Another technique, though, is to not actually try to make the action any faster (usually, it’s been decided that there’s not much additional work that can be done to speedup the action under investigation) but instead try to keep the user from perceiving the slowness.  One of the most common instances of this technique is doing expensive operations in the background (for instance, background compilation, background indexing, etc.).  This way, the user isn’t sitting there waiting on a long operation to occur, so they don’t perceive the “slowness” of the operation.

While it may seem a little odd to do so at first, I put AJAX into that category of technique.  Sure, but doing a “partial” instead of full page load, you can save some bandwidth, but the gains of AJAX aren’t really those few bytes – it’s the change in human perception of what’s going on.  Since the overall page isn’t doing a full load, the user isn’t shoved into that “waiting for a page to load” state that they’ve learned to hate so much.  There still may be an expensive operation going on, but from a user perception POV, we’ve switched to a much less invasive operation – very similar to making it a background operation.

How does this relate to performance optimization in normal stand-alone apps?  Ok, I’ll try to get back to that topic.  If you’re still reading at this point, you’re to be commended (or, perhaps, pitied), so I’ll try to make it worth your while.

The best developers take the implementation approach of these steps:

  1. Generate (or, more likely, be handed) performance goals for given scenarios (typically the most critical and most common operations).
  2. Write the clearest, most readable, most maintainable code possible to implement the given feature/item/thing.  (In an ideal world, do so after you’ve gotten a battery of unit tests available to know when you’re done, but that’s a different discussion entirely).  It should pass whatever available tests you have at that point (you may still need to iterate with more tests to be developed, but that is also a separate discussion).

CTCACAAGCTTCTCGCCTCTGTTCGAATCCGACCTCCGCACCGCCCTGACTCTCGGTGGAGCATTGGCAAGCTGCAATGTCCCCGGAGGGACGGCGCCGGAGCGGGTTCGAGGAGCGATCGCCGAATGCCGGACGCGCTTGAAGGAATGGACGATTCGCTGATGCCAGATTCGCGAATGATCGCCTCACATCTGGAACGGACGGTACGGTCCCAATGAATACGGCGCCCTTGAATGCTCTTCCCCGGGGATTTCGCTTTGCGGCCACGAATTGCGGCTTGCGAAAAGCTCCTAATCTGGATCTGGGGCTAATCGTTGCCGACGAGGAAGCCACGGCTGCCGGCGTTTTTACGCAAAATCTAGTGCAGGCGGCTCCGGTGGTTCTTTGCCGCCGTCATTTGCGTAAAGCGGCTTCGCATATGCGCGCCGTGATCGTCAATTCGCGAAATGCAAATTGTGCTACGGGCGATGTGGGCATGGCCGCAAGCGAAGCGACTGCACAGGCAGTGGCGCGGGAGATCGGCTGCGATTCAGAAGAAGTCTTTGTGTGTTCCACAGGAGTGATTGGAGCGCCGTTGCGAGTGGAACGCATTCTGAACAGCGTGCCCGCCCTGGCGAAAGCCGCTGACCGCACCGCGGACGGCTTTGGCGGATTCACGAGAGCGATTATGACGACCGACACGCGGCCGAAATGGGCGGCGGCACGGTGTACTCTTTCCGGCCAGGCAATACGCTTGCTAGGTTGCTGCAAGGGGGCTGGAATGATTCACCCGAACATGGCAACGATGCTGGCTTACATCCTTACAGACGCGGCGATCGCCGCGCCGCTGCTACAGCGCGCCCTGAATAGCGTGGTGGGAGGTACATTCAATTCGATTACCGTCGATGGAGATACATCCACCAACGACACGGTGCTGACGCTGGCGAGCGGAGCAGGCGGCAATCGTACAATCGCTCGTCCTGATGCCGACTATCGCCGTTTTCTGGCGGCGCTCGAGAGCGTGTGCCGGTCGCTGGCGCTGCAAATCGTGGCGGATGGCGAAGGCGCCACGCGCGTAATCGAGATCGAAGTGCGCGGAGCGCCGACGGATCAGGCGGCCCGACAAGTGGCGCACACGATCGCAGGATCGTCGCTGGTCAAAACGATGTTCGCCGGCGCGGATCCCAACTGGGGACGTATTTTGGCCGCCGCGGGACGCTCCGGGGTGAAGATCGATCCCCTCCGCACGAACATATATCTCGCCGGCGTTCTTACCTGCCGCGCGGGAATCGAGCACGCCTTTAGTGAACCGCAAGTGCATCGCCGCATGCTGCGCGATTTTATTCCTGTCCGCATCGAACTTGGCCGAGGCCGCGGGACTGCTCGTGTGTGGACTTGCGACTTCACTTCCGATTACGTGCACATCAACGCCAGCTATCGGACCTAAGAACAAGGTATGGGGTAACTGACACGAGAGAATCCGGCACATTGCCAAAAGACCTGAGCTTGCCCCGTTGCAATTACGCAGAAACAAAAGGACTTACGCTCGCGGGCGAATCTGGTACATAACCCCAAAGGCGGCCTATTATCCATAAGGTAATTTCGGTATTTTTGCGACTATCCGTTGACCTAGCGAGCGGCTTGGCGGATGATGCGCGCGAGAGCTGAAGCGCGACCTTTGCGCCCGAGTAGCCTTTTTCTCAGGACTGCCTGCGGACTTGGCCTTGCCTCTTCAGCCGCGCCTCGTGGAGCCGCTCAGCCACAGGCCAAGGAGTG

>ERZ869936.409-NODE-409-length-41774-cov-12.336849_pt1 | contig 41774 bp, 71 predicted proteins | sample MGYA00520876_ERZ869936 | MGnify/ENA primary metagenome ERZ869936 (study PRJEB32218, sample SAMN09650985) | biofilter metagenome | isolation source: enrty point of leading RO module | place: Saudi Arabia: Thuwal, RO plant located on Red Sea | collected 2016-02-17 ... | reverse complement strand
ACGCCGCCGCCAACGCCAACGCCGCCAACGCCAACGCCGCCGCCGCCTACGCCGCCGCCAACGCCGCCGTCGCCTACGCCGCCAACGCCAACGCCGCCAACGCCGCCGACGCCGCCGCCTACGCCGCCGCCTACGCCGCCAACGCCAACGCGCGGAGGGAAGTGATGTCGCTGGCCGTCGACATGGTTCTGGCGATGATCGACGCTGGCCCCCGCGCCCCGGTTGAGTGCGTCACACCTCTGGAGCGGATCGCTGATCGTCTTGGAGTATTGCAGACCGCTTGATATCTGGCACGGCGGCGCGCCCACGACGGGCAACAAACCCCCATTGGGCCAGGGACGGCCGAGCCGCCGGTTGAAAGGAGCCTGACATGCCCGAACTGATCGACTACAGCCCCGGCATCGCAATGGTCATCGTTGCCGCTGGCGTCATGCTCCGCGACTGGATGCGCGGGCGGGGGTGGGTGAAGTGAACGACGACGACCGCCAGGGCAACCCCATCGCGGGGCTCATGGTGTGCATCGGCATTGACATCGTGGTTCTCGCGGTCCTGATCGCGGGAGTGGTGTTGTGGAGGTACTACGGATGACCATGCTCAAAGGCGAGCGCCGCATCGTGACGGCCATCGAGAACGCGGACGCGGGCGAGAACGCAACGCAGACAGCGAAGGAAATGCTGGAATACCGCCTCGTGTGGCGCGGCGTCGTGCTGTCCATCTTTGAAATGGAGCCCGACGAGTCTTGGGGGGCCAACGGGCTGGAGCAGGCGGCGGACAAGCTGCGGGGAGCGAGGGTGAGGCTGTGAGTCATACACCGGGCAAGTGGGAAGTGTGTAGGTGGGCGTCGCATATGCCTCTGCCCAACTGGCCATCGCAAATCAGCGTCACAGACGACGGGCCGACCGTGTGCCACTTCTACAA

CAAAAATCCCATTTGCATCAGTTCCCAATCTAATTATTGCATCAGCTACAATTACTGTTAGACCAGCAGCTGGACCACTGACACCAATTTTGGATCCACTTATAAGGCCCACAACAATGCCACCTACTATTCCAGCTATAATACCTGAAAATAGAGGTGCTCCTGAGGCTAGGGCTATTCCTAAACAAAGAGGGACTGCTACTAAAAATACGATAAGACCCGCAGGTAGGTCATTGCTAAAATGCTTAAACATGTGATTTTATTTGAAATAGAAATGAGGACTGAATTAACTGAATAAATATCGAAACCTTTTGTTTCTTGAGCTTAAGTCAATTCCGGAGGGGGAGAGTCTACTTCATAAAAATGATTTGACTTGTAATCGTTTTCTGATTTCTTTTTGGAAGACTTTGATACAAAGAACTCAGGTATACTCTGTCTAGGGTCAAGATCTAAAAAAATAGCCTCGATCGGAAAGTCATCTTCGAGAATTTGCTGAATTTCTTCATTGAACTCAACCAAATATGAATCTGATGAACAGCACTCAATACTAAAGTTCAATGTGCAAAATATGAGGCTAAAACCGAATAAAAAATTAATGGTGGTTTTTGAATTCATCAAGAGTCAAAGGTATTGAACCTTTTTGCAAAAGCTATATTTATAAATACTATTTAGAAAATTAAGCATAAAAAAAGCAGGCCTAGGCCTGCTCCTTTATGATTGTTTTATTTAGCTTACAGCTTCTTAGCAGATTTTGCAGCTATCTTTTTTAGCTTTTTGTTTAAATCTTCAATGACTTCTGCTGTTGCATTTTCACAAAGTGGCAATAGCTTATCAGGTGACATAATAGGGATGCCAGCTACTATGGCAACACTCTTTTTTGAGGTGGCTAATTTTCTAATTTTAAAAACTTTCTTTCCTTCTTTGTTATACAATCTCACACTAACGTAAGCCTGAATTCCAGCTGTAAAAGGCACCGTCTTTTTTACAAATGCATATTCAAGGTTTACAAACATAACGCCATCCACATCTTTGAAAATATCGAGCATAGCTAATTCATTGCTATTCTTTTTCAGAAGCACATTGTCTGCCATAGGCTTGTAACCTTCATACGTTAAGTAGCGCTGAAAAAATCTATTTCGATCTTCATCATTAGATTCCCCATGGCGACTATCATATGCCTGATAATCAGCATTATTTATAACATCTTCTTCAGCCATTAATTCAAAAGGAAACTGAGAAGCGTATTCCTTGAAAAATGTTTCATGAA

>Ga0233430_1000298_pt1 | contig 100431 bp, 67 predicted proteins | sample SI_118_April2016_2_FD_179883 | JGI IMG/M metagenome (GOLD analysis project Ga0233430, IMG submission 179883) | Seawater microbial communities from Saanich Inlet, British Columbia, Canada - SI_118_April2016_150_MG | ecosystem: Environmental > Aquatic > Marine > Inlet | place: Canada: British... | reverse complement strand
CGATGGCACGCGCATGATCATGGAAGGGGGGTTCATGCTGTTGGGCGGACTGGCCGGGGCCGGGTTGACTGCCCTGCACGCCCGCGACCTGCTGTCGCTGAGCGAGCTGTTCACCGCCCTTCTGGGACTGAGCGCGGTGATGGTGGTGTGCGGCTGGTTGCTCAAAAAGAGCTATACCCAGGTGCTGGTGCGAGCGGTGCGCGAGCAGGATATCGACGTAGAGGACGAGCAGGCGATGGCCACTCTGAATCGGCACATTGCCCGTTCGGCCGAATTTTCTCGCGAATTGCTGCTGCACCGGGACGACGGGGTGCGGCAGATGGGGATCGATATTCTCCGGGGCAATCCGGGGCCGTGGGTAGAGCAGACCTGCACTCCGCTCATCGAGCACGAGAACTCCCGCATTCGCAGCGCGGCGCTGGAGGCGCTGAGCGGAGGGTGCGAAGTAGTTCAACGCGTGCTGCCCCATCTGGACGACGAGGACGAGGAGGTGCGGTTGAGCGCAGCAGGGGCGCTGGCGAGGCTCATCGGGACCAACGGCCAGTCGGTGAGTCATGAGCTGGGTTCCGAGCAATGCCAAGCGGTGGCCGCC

3. Deploy the bits to the target environment and do performance and stress testing to determine current performance.
  4. *IF* needed (performance numbers aren’t meeting goals), then profile and start attacking the perf problems.  Your best changes will be algorithmic, batching, and similar kinds of higher-level changes – they typically won’t be re-coding some inner loop in assembly (I’ve done so twice in my entire development life as one data point).

Bad developers do the whole premature optimization thing (if you haven’t, you’ll want to read the page at that link – it’s worth it).  They try to get cute (or, sadly, try to prove how smart they are, which is typically showing the ones that aren’t… or at least the ones that haven’t read or haven’t understood Kernighan’s quote) and write ghastly code full of microoptimizations that make for code much harder to read, debug, or modify, which means it’s hard (in some cases, impossible, since it’s less work to throw it out and rewrite it) to maintain.

Great – thanks for the perf rant – weren’t we talking about AJAX at some point?

Oh, right – thanks for reminding me.  AJAX, like doing expensive operations in the background for a standalone app (Eclipse does this really well, for instance), is a perf (or, arguably, perceived perf, which is all that matters) improvement that shouldn’t be applied from the start of a project. (bold applied to help group the idea together).  It will typically complicate things (although some frameworks try to minimize that effect) and lead to code (and, worse, typically javascript at that) that’s larger (more lines of code) and harder to maintain/debug/etc.  (The frameworks are coming along, but they minimize this effect, not prevent it, IMHO).

To me, a smart project starts with no AJAX at all, because like profiling and subsequent performance techniques applied to stand-alone apps, it’s a technique applied as needed to meet perf goals (which, again, are really perf perception goals in human-interactive apps).

AJAX is a wonderful new tool to have in the toolbox of web developers.  However, like many other entities in that toolbox (even ones that have been with us for over a decade), over-applying the tool leads to poor results (much like the whole “when all you have is a hammer” line).

Another trait I’ve noticed of good developers to go along with the previous?  Application of the KISS principle.  One more?  Being extremely pragmatic.  Computers are tools – treating any of the choices involved with religious fervor tends to reflect a lack of pragmatism in my view.

Do your code, your career, your co-workers, and, ultimately, your users a huge favor and be a good developer.